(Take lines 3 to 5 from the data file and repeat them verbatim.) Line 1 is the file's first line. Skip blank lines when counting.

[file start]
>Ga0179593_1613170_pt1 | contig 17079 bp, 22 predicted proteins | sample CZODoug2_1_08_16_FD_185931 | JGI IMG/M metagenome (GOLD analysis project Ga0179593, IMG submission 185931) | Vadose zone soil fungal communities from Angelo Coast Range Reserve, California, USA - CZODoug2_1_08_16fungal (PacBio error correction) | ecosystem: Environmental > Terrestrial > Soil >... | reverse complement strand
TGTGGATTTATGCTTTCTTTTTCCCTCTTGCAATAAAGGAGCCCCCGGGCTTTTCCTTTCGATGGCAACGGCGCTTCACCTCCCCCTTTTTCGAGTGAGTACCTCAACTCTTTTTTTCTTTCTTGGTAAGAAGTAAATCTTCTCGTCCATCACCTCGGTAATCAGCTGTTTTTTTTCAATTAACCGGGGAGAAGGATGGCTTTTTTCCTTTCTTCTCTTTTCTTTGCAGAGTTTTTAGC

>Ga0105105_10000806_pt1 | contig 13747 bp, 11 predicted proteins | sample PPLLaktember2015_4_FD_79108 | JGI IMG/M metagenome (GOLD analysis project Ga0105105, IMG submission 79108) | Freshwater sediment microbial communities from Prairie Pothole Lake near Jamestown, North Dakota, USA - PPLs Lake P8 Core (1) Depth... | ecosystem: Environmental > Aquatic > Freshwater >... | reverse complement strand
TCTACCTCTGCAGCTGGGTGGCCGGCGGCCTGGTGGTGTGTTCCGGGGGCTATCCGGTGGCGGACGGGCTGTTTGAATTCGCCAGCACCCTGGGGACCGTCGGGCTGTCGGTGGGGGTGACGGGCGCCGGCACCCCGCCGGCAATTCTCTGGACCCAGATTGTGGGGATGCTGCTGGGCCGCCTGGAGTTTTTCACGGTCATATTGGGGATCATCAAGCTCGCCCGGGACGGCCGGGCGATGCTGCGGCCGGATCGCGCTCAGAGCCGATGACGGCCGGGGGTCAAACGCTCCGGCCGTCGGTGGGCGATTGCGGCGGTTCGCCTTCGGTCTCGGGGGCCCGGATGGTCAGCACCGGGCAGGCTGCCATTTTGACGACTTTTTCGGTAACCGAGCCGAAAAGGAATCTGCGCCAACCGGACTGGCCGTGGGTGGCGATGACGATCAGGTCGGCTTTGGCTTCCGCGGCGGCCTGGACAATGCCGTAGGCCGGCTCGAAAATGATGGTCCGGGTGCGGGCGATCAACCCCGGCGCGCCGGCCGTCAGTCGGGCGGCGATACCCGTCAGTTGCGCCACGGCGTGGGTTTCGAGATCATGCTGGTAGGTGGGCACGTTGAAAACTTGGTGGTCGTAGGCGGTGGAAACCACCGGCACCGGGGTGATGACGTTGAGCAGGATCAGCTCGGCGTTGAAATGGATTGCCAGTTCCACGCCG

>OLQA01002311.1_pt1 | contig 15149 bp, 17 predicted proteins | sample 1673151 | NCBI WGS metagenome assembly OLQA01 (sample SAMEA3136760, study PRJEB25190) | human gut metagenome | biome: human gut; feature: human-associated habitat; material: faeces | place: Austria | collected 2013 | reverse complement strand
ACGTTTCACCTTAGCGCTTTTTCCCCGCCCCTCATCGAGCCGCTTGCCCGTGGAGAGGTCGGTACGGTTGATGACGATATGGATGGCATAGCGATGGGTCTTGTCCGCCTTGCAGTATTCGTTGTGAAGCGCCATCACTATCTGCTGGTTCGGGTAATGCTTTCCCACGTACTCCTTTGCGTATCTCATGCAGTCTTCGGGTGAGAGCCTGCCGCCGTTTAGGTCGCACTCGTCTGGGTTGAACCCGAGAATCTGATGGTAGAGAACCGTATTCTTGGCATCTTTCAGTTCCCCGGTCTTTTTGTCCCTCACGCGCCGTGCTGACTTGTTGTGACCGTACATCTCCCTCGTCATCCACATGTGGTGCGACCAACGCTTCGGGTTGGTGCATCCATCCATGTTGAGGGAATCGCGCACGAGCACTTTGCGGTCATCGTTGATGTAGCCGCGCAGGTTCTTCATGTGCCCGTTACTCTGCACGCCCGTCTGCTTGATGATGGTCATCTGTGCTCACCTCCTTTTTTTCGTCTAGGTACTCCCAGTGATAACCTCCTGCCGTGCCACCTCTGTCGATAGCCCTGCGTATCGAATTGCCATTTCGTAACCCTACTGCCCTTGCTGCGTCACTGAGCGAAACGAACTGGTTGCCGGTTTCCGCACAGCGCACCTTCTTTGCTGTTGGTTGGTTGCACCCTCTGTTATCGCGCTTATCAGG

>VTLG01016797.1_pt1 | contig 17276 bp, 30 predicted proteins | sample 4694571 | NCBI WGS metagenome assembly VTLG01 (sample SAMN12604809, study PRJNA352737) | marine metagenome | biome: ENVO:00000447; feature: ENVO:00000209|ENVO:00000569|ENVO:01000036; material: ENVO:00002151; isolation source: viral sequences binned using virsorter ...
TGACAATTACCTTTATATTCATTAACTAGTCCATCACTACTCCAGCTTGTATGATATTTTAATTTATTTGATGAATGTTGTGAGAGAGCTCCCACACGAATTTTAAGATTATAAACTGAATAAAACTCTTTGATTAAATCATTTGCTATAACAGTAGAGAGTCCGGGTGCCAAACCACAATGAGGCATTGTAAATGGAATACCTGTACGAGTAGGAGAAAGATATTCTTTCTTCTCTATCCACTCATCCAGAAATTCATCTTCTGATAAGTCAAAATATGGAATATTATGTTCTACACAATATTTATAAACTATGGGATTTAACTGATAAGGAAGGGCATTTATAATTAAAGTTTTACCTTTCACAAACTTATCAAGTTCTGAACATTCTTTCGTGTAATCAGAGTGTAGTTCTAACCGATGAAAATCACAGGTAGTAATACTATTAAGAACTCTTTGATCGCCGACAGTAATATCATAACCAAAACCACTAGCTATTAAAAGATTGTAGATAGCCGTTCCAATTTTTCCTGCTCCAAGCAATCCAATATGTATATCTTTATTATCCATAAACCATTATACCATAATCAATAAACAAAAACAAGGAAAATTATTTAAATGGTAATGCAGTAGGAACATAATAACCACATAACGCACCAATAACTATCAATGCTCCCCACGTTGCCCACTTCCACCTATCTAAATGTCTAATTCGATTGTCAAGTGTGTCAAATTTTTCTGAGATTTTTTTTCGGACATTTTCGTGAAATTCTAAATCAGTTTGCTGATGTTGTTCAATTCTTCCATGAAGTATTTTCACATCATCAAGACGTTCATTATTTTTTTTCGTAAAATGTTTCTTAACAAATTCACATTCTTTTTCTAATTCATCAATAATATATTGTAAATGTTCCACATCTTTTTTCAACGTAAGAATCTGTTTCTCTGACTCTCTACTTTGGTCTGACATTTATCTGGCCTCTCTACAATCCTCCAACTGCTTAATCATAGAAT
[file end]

>Ga0105105_10000806_pt1 | contig 13747 bp, 11 predicted proteins | sample PPLLaktember2015_4_FD_79108 | JGI IMG/M metagenome (GOLD analysis project Ga0105105, IMG submission 79108) | Freshwater sediment microbial communities from Prairie Pothole Lake near Jamestown, North Dakota, USA - PPLs Lake P8 Core (1) Depth... | ecosystem: Environmental > Aquatic > Freshwater >... | reverse complement strand
TCTACCTCTGCAGCTGGGTGGCCGGCGGCCTGGTGGTGTGTTCCGGGGGCTATCCGGTGGCGGACGGGCTGTTTGAATTCGCCAGCACCCTGGGGACCGTCGGGCTGTCGGTGGGGGTGACGGGCGCCGGCACCCCGCCGGCAATTCTCTGGACCCAGATTGTGGGGATGCTGCTGGGCCGCCTGGAGTTTTTCACGGTCATATTGGGGATCATCAAGCTCGCCCGGGACGGCCGGGCGATGCTGCGGCCGGATCGCGCTCAGAGCCGATGACGGCCGGGGGTCAAACGCTCCGGCCGTCGGTGGGCGATTGCGGCGGTTCGCCTTCGGTCTCGGGGGCCCGGATGGTCAGCACCGGGCAGGCTGCCATTTTGACGACTTTTTCGGTAACCGAGCCGAAAAGGAATCTGCGCCAACCGGACTGGCCGTGGGTGGCGATGACGATCAGGTCGGCTTTGGCTTCCGCGGCGGCCTGGACAATGCCGTAGGCCGGCTCGAAAATGATGGTCCGGGTGCGGGCGATCAACCCCGGCGCGCCGGCCGTCAGTCGGGCGGCGATACCCGTCAGTTGCGCCACGGCGTGGGTTTCGAGATCATGCTGGTAGGTGGGCACGTTGAAAACTTGGTGGTCGTAGGCGGTGGAAACCACCGGCACCGGGGTGATGACGTTGAGCAGGATCAGCTCGGCGTTGAAATGGATTGCCAGTTCCACGCCG

>OLQA01002311.1_pt1 | contig 15149 bp, 17 predicted proteins | sample 1673151 | NCBI WGS metagenome assembly OLQA01 (sample SAMEA3136760, study PRJEB25190) | human gut metagenome | biome: human gut; feature: human-associated habitat; material: faeces | place: Austria | collected 2013 | reverse complement strand